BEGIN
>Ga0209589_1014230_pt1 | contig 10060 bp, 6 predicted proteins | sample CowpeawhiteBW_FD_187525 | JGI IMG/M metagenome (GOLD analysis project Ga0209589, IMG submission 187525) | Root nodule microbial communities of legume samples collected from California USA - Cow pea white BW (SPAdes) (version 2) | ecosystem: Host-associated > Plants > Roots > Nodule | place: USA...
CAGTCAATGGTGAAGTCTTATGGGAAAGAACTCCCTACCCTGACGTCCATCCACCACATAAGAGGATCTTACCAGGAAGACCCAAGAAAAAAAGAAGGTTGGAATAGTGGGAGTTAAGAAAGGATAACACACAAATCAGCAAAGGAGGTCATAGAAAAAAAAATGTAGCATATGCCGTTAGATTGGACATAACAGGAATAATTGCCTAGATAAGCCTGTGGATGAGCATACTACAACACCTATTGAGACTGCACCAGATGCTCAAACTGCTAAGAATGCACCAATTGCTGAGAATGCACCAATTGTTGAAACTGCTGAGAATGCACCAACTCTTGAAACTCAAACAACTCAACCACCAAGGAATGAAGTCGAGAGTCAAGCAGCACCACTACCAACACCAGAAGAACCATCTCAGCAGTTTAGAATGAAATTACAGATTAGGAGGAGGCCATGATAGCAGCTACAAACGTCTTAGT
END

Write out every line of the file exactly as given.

>Ga0209589_1014230_pt1 | contig 10060 bp, 6 predicted proteins | sample CowpeawhiteBW_FD_187525 | JGI IMG/M metagenome (GOLD analysis project Ga0209589, IMG submission 187525) | Root nodule microbial communities of legume samples collected from California USA - Cow pea white BW (SPAdes) (version 2) | ecosystem: Host-associated > Plants > Roots > Nodule | place: USA...
CAGTCAATGGTGAAGTCTTATGGGAAAGAACTCCCTACCCTGACGTCCATCCACCACATAAGAGGATCTTACCAGGAAGACCCAAGAAAAAAAGAAGGTTGGAATAGTGGGAGTTAAGAAAGGATAACACACAAATCAGCAAAGGAGGTCATAGAAAAAAAAATGTAGCATATGCCGTTAGATTGGACATAACAGGAATAATTGCCTAGATAAGCCTGTGGATGAGCATACTACAACACCTATTGAGACTGCACCAGATGCTCAAACTGCTAAGAATGCACCAATTGCTGAGAATGCACCAATTGTTGAAACTGCTGAGAATGCACCAACTCTTGAAACTCAAACAACTCAACCACCAAGGAATGAAGTCGAGAGTCAAGCAGCACCACTACCAACACCAGAAGAACCATCTCAGCAGTTTAGAATGAAATTACAGATTAGGAGGAGGCCATGATAGCAGCTACAAACGTCTTAGT